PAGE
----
2. Uranium market and resources

    International Nuclear Information System (INIS)

    Capus, G.; Arnold, Th.

    2004-01-01

    The controversy about the extend of the uranium resources worldwide is still important, this article sheds some light on this topic. Every 2 years IAEA and NEA (nuclear energy agency) edit an inventory of uranium resources as reported by contributing countries. It appears that about 4.6 millions tons of uranium are available at a recovery cost less than 130 dollars per kg of uranium and a total of 14 millions tons of uranium can be assessed when including all existing or supposed resources. In fact there is enough uranium to sustain a moderate growth of the park of nuclear reactors during next decades and it is highly likely that the volume of uranium resources can allow a more aggressive development of nuclear energy. It is recalled that a broad use of the validated breeder technology can stretch the durability of uranium resources by a factor 50. (A.C.)

  3. Seremban Urban Park, Malaysia: a Preference Study

    OpenAIRE

    Maulan, Suhardi

    2002-01-01

    Unlike the West, where many studies have explored how peopleâ s needs are fulfilled by urban parks, Malaysia has received very little attention from researchers. One reason for this is the fact that Malaysia has only a short public park tradition. Although folk art and stories have chronicled a long history of gardens and other parks, these spaces were only accessible to royal family members and autocrats. In Malaysia, the concept of free public parks is relatively recent, having been introd...

  4. PLC Based Automatic Multistoried Car Parking System

    OpenAIRE

    Swanand S .Vaze; Rohan S. Mithari

    2014-01-01

    This project work presents the study and design of PLC based Automatic Multistoried Car Parking System. Multistoried car parking is an arrangement which is used to park a large number of vehicles in least possible place. For making this arrangement in a real plan very high technological instruments are required. In this project a prototype of such a model is made. This prototype model is made for accommodating twelve cars at a time. Availability of the space for parking is detecte...

  5. Perceived Benefits of National Recreation and Park Association Certifications. A Case Study of Certification Holders in Ohio

    Science.gov (United States)

    Xie, Philip F.; Yeatts, Emily; Lee, Bob

    2013-01-01

    The aim of this study is to assess the perceived benefits of National Recreation and Park Association (NRPA) certifications. The NRPA offered three certifications in 2010: Certified Park and Recreation Professional (CPRP), Aquatic Facility Operator (AFO), and Certified Playground Safety Inspector (CPS). The electronic survey sent from authors…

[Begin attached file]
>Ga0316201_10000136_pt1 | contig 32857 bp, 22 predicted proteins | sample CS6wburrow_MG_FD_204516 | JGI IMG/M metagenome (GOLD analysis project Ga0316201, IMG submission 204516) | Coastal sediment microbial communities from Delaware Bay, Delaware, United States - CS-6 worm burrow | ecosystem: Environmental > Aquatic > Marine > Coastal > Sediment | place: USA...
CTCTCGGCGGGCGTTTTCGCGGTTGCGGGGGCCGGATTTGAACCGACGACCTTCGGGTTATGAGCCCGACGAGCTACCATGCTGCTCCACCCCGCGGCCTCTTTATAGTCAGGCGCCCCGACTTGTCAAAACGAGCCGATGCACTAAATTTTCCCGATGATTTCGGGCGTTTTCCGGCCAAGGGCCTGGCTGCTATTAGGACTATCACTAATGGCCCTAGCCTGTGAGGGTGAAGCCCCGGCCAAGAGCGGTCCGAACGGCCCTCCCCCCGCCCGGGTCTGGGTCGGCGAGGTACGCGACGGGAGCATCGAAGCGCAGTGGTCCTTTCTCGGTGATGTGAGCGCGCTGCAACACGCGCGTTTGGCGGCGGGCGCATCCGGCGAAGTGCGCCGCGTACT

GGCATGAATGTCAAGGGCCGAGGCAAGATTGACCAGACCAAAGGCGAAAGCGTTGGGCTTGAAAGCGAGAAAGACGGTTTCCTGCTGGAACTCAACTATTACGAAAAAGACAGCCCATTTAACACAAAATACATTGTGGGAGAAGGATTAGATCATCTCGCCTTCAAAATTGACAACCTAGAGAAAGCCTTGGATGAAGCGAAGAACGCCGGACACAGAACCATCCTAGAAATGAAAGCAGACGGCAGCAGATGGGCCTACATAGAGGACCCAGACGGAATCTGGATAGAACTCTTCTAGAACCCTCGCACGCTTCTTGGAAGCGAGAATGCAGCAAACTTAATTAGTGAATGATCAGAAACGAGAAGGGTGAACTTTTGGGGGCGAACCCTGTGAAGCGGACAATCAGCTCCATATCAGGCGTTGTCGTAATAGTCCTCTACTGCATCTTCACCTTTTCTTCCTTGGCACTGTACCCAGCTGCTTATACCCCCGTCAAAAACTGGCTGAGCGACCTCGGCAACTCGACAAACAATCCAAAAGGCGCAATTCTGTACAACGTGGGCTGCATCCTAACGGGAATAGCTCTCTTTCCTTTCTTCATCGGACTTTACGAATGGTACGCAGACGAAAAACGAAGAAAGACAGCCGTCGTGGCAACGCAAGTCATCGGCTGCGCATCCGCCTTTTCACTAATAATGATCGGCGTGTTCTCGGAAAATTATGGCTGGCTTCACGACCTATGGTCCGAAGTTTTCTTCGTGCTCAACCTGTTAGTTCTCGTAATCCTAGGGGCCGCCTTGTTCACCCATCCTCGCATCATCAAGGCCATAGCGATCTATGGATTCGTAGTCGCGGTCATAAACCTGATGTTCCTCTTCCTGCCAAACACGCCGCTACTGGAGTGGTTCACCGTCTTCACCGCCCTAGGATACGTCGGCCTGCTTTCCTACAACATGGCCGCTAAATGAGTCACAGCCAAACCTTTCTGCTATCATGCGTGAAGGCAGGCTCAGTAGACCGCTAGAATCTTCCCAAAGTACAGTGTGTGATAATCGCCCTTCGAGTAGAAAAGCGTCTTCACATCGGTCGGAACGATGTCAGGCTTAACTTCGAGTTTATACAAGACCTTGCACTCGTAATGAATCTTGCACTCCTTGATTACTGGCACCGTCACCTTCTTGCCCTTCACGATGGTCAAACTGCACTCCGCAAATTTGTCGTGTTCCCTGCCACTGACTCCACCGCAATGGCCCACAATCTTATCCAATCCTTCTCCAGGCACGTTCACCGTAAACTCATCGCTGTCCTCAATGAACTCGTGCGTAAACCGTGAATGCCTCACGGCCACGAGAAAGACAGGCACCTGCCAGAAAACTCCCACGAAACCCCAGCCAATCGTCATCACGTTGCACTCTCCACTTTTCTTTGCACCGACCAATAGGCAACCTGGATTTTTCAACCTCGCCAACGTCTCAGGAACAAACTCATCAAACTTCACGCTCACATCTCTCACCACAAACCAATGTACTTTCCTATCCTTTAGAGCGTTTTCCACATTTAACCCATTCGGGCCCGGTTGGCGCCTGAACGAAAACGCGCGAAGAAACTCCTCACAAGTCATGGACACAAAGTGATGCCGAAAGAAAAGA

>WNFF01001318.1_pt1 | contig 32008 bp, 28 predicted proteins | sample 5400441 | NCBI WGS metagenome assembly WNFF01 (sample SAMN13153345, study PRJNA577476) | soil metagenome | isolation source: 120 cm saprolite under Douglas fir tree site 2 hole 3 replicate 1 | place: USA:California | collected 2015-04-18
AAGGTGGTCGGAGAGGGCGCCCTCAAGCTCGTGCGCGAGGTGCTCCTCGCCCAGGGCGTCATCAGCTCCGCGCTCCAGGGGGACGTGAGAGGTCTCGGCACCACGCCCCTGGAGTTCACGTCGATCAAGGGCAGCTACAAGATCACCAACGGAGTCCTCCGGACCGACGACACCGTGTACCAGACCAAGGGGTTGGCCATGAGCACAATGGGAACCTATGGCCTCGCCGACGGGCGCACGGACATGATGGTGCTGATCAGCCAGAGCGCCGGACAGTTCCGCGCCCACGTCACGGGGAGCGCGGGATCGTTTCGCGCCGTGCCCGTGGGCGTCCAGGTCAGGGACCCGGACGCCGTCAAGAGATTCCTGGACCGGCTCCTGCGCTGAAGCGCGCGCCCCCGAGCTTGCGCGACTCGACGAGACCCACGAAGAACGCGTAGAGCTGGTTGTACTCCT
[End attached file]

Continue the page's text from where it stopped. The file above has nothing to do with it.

6. Relação de uso dos recursos naturais pelas comunidades do entorno de um fragmento florestal urbano no Parque Estadual Dois Irmãos, Recife – Pernambuco. Relation of use of natural resources by surrounding communities of an urban forest fragment in Dois Irmãos State Park, Recife – Pernambuco.

    Directory of Open Access Journals (Sweden)

    Diogenes José Gusmão COUTINHO

    2012-12-01

    Full Text Available O trabalho visa determinar as relações entre comunidades e vegetação do Parque Estadual Dois Irmãos, Recife – Pernambuco. Através de 50 entrevistas, foram investigados aspectos da percepção ambiental dos moradores das comunidades do entorno da floresta do Parque Estadual, percebendo seu modo de vida e sua relação com os recursos naturais. Foram registradas 88 espécies, nativas, cultivadas e introduzida, e dez animais foram citados para a área. As famílias com maior representatividade em número de espécies foram: Fabaceae (treze espécies, Lamiaceae (seis Anacardiaceae, Arecaceae e Cucurbitaceae (cinco, Anonaceae, Asteraceae, Euphorbiaceae, Myrtaceae e Poaceae (quatro. O uso alimentício ocorreu em 31,42% das espécies, seguido do uso medicinal (28,57%, comercial (14,28%, madeireiro (11,42%, tecnológico (9,52% e ornamental (4,76%. A vegetação nativa constitui uma fonte importante de recursos madeireiros e medicinais, mas é subutilizada como fonte de alimento. Os vegetais não têm grande relevância na atividade de comércio, servindo como complemento de renda para as famílias. As comunidades utilizam diferentes fontes vegetais para as categorias comércio, construção e tecnologia, decorrentes tanto das principais atividades que exercem seus moradores, como dos recursos naturais à sua disposição. O lixo, a falta de saneamento básico e alagamentos são os principais problemas enfrentados pelas comunidades. The study aims to determine the relationships between vegetation communities and the Dois Irmãos State Park, Recife – Pernambuco. Through 50 interviews, aspects of environmental perception of the residents of the communities surrounding the State Park wereinvestigated in order to find out their lifestyle and their relationship with natural resources.We recorded 88 species, native, cultivated and introduced and ten animals were reported for the area. Families with more representative number of species were Fabaceae